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Biological Sciences Division

August 2016

With a President from PNNL, ISME Launches a Worldwide Symposium in Montreal

Conference swag. Photo courtesy of Vanessa Bailey.

Microbes and Montreal. What could bring together Canada's second largest city and the tiny organisms that (arguably) rule the environment, health, and even Earth's climate?

The answer: This year's 16th international symposium on microbial ecology, hosted by the International Society for Microbial Ecology. PNNL's Janet K. Jansson is the group's current president and is among 15 attendees from the laboratory, many of whom will take to the podium.

The Aug. 22-26 gathering in French-speaking Montreal is a busy science gala of plenary sessions, invited talks, and roundtables. More than 2,000 attendees, including a woman who wore an "I (Heart) Microbiomes" T-shirt on the first day, will spend time puzzling over soil microbes, extreme environments, pathogen ecology, the mammalian microbiome, and much more.  (The oral sessions alone number 57.)

Joining Jansson at the symposium from PNNL are Vanessa Bailey, Hans Bernstein, Eric Bottos, David Hoyt, David Koppenaal, Mary Lipton, Lee Ann McCue, Jim Moran, Ljiljana Pasa-Tolic, Taniya RoyChowdhury, Hyun-Seob Song, David A. Stahl (who holds a dual appointment at the University of Washington), Richard A. White III, and Aaron Wright. This week, microbiome researchers Bailey and Wright will both lead convened sessions and present invited talks.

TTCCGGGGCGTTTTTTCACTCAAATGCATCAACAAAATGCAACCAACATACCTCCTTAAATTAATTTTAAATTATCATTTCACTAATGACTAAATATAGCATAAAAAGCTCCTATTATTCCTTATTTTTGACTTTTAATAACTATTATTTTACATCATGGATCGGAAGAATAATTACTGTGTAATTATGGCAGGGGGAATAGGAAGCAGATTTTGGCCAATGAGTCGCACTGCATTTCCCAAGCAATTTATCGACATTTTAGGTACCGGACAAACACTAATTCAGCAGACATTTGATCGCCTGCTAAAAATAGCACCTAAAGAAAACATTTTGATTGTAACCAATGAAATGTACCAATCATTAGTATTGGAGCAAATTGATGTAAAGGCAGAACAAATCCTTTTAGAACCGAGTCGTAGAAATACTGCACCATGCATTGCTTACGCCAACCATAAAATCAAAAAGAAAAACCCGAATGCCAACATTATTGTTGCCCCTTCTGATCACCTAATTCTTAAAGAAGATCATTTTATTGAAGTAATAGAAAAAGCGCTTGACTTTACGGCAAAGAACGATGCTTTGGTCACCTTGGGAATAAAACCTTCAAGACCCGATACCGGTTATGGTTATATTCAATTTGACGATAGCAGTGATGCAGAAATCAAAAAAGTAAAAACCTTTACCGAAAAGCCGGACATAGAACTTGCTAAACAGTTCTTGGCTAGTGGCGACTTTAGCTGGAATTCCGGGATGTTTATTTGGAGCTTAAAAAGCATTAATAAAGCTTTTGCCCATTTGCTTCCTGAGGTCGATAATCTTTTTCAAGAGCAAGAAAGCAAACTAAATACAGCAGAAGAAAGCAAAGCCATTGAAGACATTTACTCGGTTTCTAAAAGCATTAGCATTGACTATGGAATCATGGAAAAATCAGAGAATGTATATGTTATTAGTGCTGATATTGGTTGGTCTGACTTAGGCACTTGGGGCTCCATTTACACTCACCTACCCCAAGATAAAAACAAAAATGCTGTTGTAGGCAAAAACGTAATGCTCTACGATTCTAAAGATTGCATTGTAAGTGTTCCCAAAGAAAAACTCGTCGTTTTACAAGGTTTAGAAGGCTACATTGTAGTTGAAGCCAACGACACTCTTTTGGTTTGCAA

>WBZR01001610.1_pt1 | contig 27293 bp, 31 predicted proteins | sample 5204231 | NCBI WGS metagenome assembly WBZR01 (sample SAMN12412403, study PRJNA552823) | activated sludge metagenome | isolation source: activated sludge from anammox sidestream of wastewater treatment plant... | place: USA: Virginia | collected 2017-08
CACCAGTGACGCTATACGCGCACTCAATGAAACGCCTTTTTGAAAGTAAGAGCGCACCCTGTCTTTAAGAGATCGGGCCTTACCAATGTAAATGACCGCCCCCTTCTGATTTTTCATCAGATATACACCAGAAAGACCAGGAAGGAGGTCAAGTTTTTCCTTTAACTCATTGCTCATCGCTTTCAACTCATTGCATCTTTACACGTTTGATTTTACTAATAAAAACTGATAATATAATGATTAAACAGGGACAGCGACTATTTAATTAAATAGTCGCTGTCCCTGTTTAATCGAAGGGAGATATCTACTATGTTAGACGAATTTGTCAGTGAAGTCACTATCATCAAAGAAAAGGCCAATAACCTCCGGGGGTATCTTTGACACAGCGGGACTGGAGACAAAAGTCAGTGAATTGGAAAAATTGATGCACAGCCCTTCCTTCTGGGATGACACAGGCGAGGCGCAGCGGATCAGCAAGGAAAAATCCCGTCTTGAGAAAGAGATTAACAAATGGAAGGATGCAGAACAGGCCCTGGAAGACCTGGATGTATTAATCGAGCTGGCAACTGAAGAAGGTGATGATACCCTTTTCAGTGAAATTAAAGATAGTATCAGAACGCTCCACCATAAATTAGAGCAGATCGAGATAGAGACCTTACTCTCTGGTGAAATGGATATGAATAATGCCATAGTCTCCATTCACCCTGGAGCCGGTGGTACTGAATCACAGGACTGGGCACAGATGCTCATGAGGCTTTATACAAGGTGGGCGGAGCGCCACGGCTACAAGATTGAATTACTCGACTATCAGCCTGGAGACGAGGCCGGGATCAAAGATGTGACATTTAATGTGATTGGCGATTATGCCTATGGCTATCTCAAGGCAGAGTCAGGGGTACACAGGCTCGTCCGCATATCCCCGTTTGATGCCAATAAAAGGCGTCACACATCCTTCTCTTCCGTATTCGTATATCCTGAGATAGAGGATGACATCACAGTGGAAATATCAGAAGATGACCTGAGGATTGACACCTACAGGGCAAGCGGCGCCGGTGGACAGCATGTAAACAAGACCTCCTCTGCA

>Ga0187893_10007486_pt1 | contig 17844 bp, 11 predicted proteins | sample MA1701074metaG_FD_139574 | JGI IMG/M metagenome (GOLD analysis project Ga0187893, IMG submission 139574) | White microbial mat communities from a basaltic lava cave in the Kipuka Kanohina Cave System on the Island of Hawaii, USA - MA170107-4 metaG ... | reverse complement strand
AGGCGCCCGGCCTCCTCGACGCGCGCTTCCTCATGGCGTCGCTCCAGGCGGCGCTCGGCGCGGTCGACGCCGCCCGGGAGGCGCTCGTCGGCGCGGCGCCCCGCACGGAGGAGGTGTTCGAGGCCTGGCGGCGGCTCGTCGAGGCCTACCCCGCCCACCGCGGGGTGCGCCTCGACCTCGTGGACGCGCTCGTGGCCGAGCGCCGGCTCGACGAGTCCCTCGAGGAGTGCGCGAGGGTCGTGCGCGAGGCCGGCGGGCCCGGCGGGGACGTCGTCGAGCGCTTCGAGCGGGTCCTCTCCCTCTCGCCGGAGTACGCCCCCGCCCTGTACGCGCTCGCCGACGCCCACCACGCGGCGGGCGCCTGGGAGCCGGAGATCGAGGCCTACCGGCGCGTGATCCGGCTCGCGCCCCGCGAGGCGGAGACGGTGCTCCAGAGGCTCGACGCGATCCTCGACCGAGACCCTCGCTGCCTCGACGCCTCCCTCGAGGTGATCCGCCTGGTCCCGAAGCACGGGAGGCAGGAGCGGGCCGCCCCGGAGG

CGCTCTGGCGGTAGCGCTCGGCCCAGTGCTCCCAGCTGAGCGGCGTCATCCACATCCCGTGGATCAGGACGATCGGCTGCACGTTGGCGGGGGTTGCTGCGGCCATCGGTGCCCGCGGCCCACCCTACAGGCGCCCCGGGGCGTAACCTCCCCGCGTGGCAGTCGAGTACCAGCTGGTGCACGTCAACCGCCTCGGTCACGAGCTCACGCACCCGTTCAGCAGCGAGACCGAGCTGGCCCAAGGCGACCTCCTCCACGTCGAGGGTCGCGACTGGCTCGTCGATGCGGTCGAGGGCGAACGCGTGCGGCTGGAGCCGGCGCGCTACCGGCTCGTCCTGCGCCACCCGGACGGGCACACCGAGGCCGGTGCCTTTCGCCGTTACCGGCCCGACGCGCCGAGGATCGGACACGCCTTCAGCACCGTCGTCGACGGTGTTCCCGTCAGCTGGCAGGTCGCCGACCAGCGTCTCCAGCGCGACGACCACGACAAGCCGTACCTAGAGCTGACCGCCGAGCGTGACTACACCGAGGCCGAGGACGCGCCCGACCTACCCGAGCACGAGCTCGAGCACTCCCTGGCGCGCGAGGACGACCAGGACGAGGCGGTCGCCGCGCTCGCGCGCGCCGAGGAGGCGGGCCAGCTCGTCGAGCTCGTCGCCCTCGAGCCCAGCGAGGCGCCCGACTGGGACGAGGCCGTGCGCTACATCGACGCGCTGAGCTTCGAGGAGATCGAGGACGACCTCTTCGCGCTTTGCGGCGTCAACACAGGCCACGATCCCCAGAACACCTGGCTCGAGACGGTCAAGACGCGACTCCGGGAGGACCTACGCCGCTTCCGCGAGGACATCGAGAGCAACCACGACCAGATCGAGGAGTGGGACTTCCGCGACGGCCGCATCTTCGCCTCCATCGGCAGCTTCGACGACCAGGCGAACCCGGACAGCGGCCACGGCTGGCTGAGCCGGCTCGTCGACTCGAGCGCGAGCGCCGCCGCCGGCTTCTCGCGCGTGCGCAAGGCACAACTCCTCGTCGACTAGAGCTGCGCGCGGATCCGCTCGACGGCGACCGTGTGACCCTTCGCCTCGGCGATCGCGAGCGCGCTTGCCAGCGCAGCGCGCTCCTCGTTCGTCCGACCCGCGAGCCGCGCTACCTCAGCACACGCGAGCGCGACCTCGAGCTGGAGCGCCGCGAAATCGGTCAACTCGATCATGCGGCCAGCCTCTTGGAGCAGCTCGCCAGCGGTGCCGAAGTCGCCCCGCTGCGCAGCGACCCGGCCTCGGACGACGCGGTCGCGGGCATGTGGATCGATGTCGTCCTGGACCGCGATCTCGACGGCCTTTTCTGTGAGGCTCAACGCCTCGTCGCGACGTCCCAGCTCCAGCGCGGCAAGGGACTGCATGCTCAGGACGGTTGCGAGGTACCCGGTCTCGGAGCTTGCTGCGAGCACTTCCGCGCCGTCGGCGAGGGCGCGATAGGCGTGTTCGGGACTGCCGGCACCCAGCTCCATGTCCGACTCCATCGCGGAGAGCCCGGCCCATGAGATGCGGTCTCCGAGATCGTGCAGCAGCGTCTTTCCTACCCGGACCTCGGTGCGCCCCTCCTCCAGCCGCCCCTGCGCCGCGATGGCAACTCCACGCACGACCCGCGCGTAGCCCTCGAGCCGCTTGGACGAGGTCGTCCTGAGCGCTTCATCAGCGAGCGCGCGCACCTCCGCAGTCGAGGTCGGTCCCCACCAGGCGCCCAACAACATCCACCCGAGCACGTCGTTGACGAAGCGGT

PNNL's Moran did the early honors on Monday with a brief late-morning talk on diel carbon flow dynamics within photoautotrophic microbial mat communities. (They capture energy from the sun to make their own food, converting carbon dioxide into organic compounds at the same time.) "Diel" denotes a cycle of 24 hours; "carbon flow dynamics" is a hot topic among researchers trying to map how carbon moves through an aquatic ecosystem, including how it might be influenced by a "loop" of microbial communities.

Mid-afternoon Monday, PNNL's Bernstein, a scientist specializing in microbial communities, presented Poster No. 462A (another sign of how large the symposium is). "Emergent responses of microbial partnership: Acclimation and coordination in a model phototrophic-heterotrophic consortium" was one of seven themed conference posters on communication and networks on biofilm communities. It cited four PNNL co-authors.

To cap off the first day, there were two simultaneous late-afternoon events related to PNNL.

Stephen R. "Steve" Lindemann (at PNNL until this summer and now an assistant professor at Purdue University) led a roundtable on model communities and whether they can be used to discover generalizable principles in microbial ecology. The event was co-organized by PNNL's Alex Beliaev.

Stahl and Koppenaal led a roundtable on the technology landscape of microbial systems research, a companion event to an oral session entitled "Cutting-edge methods in microbial ecology," convened by PNNL's Wright. The roundtable panel included Bailey, Pasa-Tolic, and Wright.

For a late session, one observer said, the audience was big: about 75 people. Most were interested in accessing and applying fast-emerging advances in computational and analytical capability, particularly those available through Department of Energy (DOE) national science user facilities.

Two of these figured prominently in the discussion: the Environmental and Molecular Sciences Laboratory (EMSL) located on the PNNL campus and DOE's Joint Genome Institute (JGI). Stahl and Koppenaal, respectively, are EMSL's Chief Scientist and Chief Technology Officer.

EMSL and JGI will have a joint display booth open all week at the symposium. Monday morning, this is how it looked.

Too bad, though: The video shows no sign of the researcher with the "I (Heart) Microbiomes" T-shirt.  But the symposium has four microbe-celebrating days to go. Check this space for daily updates.

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